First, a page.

See Love At Work!

By  Lt. Col. William Mockabee, National Secretary for The Salvation Army World Service Office (SAWSO).
mockabee-smaller-150x150The Salvation Army World Service Office (SAWSO) releases its annual report for 2013 today, with the theme of “Love Works”. Read the report to witness first-hand The Salvation Army’s work in local communities around the world. You will see how SAWSO programs encourage the growth of small income-generating activities for villagers in India’s Central Territory, and provide business skills, literacy training, a school and a safe places to stay to women in Mumbai’s red light district and their children. Discover how another program fights polio in Angola through education and supporting national immunization days. Watch traveling youth drama groups perform skits in villages while local pastors engaged the crowd, encouraging them to go for voluntary HIV screening and testing in Zambia. Celebrate the lives of fishermen in Japan as they are rebuilt with equipment and vehicles to replace those washed away by a tsunami.

You are invited to download and view the entire report here.

sawso annual reportDear Friends,
Love works!

At The Salvation Army World Service Office (SAWSO), we believe this is true for three reasons.

Love is effective. I have personally witnessed the transformation that love can bring about in the lives of individuals and communities while travelling to several countries to support international work, and while serving for three years in Sri Lanka. From my perspective as leader of SAWSO, I’m given the daily gift of glimpsing the breadth and scope of the work The Salvation Army does on a global scale. There is no greater blessing than knowing that a loving God is using us as a tool, and that He gave us the power of love to transform lives of people living in poverty, women and children living in powerlessness, or people brought low by an unforeseen disaster.

Work done with love reflects God. We are acutely aware of how God has uplifted us, and given us hope and purpose. At SAWSO, we proactively seek out opportunities to help others experience these same blessings. We aspire to always be active catalysts for lasting change.

The fullest fruits of love, inspired by God, can only be brought about through maximum effort. From our most closely held internal processes to field work in the most distant and remote villages, SAWSO team members work diligently with, and in service to, all of our stakeholders, donors, partners and beneficiaries.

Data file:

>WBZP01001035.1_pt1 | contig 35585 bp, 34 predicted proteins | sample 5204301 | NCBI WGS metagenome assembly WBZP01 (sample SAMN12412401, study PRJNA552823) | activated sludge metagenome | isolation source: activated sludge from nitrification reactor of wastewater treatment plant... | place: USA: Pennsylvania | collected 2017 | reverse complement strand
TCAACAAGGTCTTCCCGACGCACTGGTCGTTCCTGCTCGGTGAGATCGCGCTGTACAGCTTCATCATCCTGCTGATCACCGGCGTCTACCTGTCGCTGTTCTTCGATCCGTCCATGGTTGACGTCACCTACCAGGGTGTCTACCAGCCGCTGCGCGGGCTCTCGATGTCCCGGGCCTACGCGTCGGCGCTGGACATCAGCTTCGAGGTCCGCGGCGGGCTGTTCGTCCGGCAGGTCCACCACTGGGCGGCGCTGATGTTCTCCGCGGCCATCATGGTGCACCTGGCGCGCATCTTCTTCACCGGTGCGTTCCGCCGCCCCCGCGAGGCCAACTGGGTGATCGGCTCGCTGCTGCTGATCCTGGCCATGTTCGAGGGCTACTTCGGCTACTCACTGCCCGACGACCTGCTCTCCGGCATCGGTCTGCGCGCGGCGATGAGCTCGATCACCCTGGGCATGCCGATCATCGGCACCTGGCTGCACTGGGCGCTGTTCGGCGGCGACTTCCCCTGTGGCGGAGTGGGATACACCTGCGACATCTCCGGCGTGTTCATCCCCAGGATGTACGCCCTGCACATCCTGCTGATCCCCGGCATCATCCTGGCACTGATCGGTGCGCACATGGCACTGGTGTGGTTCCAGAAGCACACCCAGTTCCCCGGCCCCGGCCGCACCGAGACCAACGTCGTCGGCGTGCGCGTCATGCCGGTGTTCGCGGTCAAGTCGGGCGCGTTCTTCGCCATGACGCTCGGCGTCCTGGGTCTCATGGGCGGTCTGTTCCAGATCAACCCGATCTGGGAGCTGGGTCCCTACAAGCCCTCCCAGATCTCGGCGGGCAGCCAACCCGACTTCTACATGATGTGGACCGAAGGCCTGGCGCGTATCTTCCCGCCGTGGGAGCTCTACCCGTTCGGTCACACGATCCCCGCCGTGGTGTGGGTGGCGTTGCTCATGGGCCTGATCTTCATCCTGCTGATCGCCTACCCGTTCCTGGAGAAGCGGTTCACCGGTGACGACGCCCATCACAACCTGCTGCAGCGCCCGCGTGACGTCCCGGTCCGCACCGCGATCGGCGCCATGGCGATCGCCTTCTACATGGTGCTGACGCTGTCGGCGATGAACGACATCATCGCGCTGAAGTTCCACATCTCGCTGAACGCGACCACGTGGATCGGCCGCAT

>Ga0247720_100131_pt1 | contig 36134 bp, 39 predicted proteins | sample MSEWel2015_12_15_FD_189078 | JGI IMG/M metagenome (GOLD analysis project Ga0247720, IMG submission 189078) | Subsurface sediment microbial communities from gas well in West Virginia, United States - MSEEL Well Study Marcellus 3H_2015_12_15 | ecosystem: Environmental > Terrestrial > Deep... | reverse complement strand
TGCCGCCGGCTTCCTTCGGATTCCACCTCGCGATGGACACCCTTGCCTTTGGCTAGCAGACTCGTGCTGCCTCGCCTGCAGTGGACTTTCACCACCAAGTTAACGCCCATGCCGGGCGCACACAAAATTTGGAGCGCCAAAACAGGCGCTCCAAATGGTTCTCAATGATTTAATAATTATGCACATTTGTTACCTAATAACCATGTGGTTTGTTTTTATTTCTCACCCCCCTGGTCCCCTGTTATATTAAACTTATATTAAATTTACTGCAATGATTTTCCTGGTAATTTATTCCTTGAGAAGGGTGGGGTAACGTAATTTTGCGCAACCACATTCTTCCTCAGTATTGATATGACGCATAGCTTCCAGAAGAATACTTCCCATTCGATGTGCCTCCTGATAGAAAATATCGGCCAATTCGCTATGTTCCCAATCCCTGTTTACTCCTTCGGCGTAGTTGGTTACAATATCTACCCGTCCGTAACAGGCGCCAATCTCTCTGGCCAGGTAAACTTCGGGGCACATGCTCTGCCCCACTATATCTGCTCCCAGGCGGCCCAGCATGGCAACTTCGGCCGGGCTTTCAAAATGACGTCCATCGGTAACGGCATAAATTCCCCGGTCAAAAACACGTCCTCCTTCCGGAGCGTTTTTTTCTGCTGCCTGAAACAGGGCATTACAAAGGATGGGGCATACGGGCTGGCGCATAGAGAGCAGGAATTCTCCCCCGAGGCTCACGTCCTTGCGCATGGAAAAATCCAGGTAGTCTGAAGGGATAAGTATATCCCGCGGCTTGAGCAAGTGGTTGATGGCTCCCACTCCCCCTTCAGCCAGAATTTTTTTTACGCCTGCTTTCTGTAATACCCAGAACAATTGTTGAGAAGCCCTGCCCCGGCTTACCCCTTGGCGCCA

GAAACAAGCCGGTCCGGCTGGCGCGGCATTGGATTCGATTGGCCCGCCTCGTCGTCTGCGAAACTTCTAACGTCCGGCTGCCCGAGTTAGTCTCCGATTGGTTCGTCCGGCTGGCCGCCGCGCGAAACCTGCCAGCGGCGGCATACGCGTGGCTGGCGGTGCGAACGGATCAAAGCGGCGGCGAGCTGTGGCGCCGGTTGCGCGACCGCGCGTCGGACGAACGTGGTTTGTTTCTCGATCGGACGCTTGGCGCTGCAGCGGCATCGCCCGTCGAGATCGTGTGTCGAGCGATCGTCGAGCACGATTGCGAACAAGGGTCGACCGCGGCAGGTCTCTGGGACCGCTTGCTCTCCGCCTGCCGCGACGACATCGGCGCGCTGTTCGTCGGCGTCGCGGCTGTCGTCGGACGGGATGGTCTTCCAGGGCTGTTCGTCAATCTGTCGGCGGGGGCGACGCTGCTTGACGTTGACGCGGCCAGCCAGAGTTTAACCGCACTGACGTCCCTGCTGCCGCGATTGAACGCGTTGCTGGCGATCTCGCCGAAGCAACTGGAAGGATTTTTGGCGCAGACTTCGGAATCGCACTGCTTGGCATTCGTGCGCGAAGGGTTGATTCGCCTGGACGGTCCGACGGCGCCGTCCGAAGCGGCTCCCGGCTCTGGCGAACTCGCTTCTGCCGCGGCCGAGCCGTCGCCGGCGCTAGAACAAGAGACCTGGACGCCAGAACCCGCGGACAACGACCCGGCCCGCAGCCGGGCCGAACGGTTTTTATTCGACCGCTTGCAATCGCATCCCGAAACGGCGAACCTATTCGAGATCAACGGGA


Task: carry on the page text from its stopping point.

We thank all of your for joining us in our commitment to achieving sustainable results, maximizing resources, and multiplying our effectiveness through collaboration.
Love, then work. That is the way to do the most good.

May you recognize God’s love in your lives and may you enjoy discovering ways to share it.

Volunteer Gets ‘Paid’ at Disasters

paid volunteer work

I have been a volunteer with Salvation Army Disaster Services for several years. I went to a flood site as a ham radio operator and somehow ended up as a volunteer radio operator, mobile kitchen driver, and food server.

In my experiences, I have seen sadness, human suffering, tragedy, and incredible damage in which survivors have lost everything. As a major in the U.S. Army once said, “If you can go to a Hurricane Katrina and not be affected, I worry about your heart.”

When you hold a person who is sobbing nonstop, when a person is grateful for a hot dog and coffee, when a small child smiles when they have a cup of hot chocolate and a cookie, you realize why you are there. You also realize you are helping when you are listening and talking with them, hearing their stories and giving them a chance to vent.

When people ask if I’m a disaster volunteer, I tell them, “Yes, and I get paid.” Their look is incredulous and they ask, “You get paid?” I always reply, “Yes, with a handshake, a ‘God bless you,’ a hug, a thank you, and the smile on a small child who has a hot dinner. Yes, I get paid – and money can’t buy that feeling.”

There is also camaraderie with other volunteers, survivors and relief workers. We are in it together, so let us work together.